Why insects are important
There has been increasing concern about the decline in insect populations globally. A paper in the journal Biological Conservation, Worldwide decline of the entomofauna: A review of its drivers, carried out a metaanalysis of 73 historical reports of insect decline. They concluded from data, mainly referring to Europe and North America, that "almost half of the species are rapidly declining and a third are being threatened with extinction". This is unwelcome news for anyone interested in wildlife conservation. After all, insects provide vast amounts of food sources for food webs everywhere. For example, baby birds of all persuasions, including seed and nectar eater, need to be fed insects as babies to acquire adequate protein to build their bodies. In other words, they cannot fly without adequate insect protein to build feathers and the like.
The above report is focused on other continents, so what about Australia? David Yeates from the CSIRO comments on CSIROscope that there have been no formal studies done in Australia but "anecdotal reports from entomologists suggest lower than average populations across a number of species". In the early 1970s, when my father took us somewhere at night in the car we would have to stop a couple of times to clean the smear of dead insects off the windscreen. I had forgotten about this until some years back when reading the Moth Snowstorm by Michael McCarthy. Writing from the UK he recounted similar experiences to mine and labelled these reductions in population numbers the 'great thinning'. The memories came flooding back and the sickening realisation that an enormous biomass of insects is now gone. This abundant food source is no longer available to feed birds, noctural wildlife such as mammals, and amphibians. As insects are down at the base of the food chain, the great thinning of insect numbers flows onto the great thinning of pretty much everything else.
The are multiple reasons behind this discussed in the above report with industrial agriculture playing an important role. However, in this article the focus is on native and exotic plants.
Why native species of plants are critical
Douglas Tallamy, an American ecologist, has written two wonderful books - Bringing Nature Home: How Native Plants Sustain Wildlife in Our Gardens and Nature's Best Hope. These books show the importance of insects to sustaining native wildlife populations and, critically, how native plants support far great diversity and numbers of insects than exotic plants. He uses empirical research to show how how native plants are far superior to exotic plants in this regard. The fundamental reason for this, he maintains, is that native plants and endemic insect species have coevolved. Consequently, native plants are far more palitable to insects than the introduced variety. He shows how the replacement of native plants with exotic plants has large negative effects on the carrying capacity of an area for insects and, by association, bird populations and the like.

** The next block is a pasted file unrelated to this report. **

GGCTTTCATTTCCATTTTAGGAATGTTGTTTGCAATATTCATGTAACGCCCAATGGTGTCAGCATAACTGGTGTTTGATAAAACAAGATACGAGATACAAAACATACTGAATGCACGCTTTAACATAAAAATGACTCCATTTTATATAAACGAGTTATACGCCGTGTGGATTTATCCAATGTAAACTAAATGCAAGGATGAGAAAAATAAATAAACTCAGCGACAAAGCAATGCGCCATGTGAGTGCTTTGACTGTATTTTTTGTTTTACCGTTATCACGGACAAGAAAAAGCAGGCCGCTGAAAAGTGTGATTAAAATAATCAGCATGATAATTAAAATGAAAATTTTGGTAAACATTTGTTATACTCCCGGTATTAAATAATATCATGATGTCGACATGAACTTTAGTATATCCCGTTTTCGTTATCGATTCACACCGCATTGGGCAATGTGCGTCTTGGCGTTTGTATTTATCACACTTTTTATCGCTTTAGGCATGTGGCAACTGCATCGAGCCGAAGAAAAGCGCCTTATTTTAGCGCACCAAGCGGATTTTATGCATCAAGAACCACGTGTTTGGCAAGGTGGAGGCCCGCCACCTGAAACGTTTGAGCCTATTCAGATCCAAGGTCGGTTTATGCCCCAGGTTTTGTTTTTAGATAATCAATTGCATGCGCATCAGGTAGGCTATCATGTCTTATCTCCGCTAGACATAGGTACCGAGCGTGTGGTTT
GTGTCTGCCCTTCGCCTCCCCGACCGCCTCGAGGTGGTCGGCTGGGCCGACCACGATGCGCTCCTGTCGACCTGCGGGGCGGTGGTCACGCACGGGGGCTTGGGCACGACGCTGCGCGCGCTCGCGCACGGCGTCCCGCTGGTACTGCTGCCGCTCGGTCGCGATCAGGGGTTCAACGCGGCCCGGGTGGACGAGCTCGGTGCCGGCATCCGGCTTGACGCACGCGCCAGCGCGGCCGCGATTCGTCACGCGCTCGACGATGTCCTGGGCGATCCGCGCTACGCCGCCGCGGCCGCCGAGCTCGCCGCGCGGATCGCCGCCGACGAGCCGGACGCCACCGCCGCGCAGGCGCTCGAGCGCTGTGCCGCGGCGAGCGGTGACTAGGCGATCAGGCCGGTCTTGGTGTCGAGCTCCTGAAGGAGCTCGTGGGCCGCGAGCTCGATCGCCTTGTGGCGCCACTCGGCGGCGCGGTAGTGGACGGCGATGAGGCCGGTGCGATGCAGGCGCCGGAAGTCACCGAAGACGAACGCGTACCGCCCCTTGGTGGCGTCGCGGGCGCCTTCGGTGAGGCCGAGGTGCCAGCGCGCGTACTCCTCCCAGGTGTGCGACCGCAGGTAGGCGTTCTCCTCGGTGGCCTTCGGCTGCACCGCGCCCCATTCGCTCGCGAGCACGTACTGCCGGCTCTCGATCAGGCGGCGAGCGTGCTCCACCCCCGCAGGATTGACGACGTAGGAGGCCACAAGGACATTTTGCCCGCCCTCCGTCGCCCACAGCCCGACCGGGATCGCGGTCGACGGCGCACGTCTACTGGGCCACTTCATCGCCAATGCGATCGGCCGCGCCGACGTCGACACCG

Tallamy concedes that some insects do adapt to feeding on exotic plants, but he argues these are exceptions that prove the rule. Some ecologists take exception to his findings. Arthur Shapiro, an entomologist at the University of California, disagrees with Tallamy. This scientific disagreement is discussed in this Smithsonian Magazine article.
The focus of Tallamy's mission is the conversion of the vast tract of lawns in our cities, suburbs and semi-rural areas into native plantings that will boost insect food stocks, amongst other ecological benefits. And, his work is in the United States. Does it apply here? It probably does as basic processes such as co-evolution apply both there and here. But without empirical studies we don't know for sure.
Insects and weeds
Even without hard quantitiative data, his work is nonetheless relevant to those of us interested in wildlife conservation in this country. This relevance is not so much about the need to regenerate or plant natives on our properties. This is a given as we do this anyway. Perhaps the more important question that his work raises for us is whether it can inform our approaches to weeds.
There is an important differentiation to make here. Yes weeds do often provide sources of food at times of the year when food is scarce. For example White-headed Pigeons feed on Camphor Laurel berries at a time of year when food is hard to come by here in the Northern Rivers. But how are these same weeds supporting healthy populations of say, caterpillars, which are important food for baby birds? If Tallamy is right, then very weedy landscapes may limit the food resources available to raising birds from eggs to leaving the nest, which brings us back to the comments above about the great thinning. Such a scenario further strengthens the need for weed control in wildlife conservation work, which is discussed in greater depth here.
This is an American video but he explains beautifully why native plants are so important